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Mauritania

Yearbook 1996

Mauritania. According to Countryaah.com, President Maaouya Ould Sidi Ahmed Taya's party, the Social Democratic Republican Party (PRDS), won the country's first multi-party in October and captured 70 of the parliament's 79 seats. The election results led to a political crisis when Prime Minister Cheikh El Avia Ould Mohamed Khouna and his government, which took office in January, resigned.

1996 Mauritania

In the fisheries sector, the government is investing long-term on conserving the country's resources and integrating industry into the rest of the economy. Nor are licenses granted to foreign boats.

Since 1987, a series of clashes have taken place between farmers and cattle owners in the border area of ​​the Senegal River. In 1989, the situation was further aggravated when an excited mob of Mauritans attacked hundreds of unarmed Senegalese with sticks and stones in Nouakchott, Mauritania's capital. In Dakar, returning Senegalese could report murder and assaults committed by Mauritanian people. It triggered a reaction from radical groups that killed Mauritanian traders and looted their stores. Inside Mauritania, clashes were also reported between Mauritans from the southern part of the country and Arabs and Berbers from other parts of the country. During these clashes, the army supported the Arabs and Berbers, and hundreds more were killed.

Border meetings with Senegal cost hundreds of lives, and in August 1989 Senegal ended the diplomatic relations.

In July 1991, in a referendum, the Mauritania reintroduced the multi-party government and approved the deployment of a democratic government. The opposition had joined the United Democratic Front (FDU) and had, until the beginning of 1991, put pressure on the government to achieve precisely these steps, but the government's only response had been to step up the repression. Despite the constitutional reform, social tensions in the country did not decrease. Instead, a period of extensive social agitation began, with strikes that a large part of the population participated in.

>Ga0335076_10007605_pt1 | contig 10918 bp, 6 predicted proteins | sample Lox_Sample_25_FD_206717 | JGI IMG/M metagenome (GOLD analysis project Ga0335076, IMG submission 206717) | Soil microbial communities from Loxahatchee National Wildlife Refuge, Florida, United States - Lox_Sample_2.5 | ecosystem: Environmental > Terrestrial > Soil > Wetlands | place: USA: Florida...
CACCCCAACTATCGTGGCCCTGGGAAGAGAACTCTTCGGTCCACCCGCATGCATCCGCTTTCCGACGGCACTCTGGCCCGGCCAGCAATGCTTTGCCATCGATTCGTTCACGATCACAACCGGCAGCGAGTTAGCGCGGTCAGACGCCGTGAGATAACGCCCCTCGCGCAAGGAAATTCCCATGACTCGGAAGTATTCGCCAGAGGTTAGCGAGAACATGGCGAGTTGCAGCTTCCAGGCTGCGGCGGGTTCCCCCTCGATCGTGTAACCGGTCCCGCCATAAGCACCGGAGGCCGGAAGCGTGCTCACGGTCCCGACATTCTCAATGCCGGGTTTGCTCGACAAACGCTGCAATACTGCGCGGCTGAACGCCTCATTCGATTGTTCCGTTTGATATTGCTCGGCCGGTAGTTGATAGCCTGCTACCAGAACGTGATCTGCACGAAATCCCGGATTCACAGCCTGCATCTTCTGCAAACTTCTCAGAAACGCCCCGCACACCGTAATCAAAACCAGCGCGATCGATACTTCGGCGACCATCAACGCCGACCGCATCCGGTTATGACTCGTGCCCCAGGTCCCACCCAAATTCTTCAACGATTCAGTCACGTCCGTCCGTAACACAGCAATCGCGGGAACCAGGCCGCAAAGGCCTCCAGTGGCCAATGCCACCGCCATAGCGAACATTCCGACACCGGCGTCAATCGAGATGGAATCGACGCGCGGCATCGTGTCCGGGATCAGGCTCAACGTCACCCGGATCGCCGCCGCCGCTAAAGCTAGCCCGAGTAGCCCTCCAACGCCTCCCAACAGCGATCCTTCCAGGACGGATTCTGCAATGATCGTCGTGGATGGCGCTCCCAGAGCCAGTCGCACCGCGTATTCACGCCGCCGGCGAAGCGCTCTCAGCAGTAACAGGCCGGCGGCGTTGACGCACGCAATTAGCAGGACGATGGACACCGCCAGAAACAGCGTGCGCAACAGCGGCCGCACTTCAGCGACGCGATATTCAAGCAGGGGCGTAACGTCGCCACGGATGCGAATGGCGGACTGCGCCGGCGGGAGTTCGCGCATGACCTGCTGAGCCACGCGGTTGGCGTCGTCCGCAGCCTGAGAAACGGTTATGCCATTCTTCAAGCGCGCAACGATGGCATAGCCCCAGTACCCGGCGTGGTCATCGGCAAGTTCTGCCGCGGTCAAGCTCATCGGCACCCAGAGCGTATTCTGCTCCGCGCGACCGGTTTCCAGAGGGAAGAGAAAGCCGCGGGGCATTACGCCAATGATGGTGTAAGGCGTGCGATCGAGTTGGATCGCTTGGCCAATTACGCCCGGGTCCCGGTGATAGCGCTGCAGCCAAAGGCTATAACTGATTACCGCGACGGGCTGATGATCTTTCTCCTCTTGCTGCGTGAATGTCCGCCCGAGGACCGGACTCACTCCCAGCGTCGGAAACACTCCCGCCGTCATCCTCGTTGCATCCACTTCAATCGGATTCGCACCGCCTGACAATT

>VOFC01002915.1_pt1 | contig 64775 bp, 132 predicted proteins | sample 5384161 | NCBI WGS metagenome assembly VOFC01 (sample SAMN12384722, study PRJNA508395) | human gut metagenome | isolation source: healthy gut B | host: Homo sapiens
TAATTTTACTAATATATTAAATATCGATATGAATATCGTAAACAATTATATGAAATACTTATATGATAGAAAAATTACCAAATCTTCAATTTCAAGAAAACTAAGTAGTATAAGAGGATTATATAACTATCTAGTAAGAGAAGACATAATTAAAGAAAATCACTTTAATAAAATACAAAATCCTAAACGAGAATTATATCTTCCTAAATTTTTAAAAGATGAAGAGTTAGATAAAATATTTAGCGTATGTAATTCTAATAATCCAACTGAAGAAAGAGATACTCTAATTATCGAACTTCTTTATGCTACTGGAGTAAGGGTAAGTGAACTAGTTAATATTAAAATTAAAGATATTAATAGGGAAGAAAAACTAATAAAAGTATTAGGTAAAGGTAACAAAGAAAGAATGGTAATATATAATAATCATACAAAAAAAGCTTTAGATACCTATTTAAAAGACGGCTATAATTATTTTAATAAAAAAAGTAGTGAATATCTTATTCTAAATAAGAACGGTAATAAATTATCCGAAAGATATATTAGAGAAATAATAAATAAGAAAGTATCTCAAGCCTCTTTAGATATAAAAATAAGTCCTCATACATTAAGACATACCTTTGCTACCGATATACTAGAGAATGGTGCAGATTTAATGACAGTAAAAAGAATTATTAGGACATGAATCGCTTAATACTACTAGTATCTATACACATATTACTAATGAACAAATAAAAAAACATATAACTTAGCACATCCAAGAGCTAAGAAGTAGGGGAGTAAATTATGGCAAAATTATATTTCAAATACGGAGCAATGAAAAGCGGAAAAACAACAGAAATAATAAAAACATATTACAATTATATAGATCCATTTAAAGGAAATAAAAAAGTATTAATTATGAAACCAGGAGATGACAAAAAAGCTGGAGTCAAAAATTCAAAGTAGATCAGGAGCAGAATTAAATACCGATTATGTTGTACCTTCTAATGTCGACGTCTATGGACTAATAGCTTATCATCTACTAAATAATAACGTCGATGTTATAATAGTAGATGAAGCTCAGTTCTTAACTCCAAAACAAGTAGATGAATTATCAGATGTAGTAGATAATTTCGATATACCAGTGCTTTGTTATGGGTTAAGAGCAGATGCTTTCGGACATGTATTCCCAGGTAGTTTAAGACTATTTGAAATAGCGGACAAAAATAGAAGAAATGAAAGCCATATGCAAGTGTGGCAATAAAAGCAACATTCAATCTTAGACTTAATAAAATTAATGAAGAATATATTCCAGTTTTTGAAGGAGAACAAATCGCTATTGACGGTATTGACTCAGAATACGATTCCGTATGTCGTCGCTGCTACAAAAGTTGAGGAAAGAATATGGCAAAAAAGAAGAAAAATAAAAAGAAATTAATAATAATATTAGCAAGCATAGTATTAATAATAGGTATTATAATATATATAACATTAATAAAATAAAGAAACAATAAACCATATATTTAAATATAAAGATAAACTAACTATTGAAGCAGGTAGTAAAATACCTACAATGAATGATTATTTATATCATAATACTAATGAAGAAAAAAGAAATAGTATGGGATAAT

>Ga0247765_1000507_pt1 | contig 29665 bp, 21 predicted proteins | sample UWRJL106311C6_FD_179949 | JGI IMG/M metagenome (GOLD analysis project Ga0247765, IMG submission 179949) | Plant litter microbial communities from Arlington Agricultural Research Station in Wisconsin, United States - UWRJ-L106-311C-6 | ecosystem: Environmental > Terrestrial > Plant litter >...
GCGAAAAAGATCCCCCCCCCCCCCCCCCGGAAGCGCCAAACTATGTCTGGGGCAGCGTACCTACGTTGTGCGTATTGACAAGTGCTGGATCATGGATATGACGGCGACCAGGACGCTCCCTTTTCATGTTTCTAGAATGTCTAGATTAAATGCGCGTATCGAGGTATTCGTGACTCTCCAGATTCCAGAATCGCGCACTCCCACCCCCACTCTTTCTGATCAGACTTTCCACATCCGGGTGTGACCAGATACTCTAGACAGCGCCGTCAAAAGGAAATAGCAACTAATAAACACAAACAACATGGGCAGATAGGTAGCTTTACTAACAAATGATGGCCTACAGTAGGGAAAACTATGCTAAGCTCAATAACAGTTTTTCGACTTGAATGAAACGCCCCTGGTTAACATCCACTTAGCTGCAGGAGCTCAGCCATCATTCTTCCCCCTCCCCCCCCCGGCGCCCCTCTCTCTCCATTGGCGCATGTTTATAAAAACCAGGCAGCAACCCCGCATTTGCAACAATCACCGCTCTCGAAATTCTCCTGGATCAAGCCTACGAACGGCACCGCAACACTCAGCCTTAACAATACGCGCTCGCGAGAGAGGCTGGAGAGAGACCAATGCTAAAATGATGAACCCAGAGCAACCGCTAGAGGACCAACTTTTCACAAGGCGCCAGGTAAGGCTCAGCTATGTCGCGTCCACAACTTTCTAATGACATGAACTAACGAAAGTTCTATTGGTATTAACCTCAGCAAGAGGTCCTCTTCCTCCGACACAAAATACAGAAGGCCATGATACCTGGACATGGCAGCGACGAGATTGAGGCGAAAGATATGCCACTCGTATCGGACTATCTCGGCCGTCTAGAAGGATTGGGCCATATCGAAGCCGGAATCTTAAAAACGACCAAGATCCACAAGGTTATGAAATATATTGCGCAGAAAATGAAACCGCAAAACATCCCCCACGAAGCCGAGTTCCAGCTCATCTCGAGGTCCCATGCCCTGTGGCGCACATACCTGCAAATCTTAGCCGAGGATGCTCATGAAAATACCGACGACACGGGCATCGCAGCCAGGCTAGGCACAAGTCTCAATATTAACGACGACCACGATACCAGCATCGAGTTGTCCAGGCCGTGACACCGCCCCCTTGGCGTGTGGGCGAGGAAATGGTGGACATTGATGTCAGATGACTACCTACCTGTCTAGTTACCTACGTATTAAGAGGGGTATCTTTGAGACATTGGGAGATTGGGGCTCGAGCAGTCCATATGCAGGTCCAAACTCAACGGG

President Maaouiya Ould Sid Ahmed Taya regained his post at the first multi-party elections in January 1992, but the election was characterized by the opposition and numerous international observers as full of scams. Taya won with 63% of the vote over its main rival, Ahmed Ould Daddah. After the second round of elections in March, the ruling party PRDS had achieved the absolute majority in parliament with 67 out of 79 seats.

Six opposition groups boycotted the election and accused the government of fraud. In April, Mauritania resumed diplomatic relations with Senegal and Mali. This made it possible to resume negotiations on border audits and try to resolve the situation of Mauritanian refugees in both neighboring countries.

Financial assistance from China and France gave the Thai government new support. It would otherwise have lost much prestige due to accusations of fraud and to be responsible for the country's difficult social situation. Tensions were further exacerbated by the implementation of a structural adjustment program designed by the IMF - especially in October, when prices for basic products were raised.

Demonstrations against the government's crisis policy increased, and the police hit hard again. In early 1993, Interior Minister Ba Aliu Ibra Hasni Uld Dudi was forced to resign, and was replaced by a more moderate politician. In January 1994, the ruling party once again won the local elections, which the opposition termed fraud.

 

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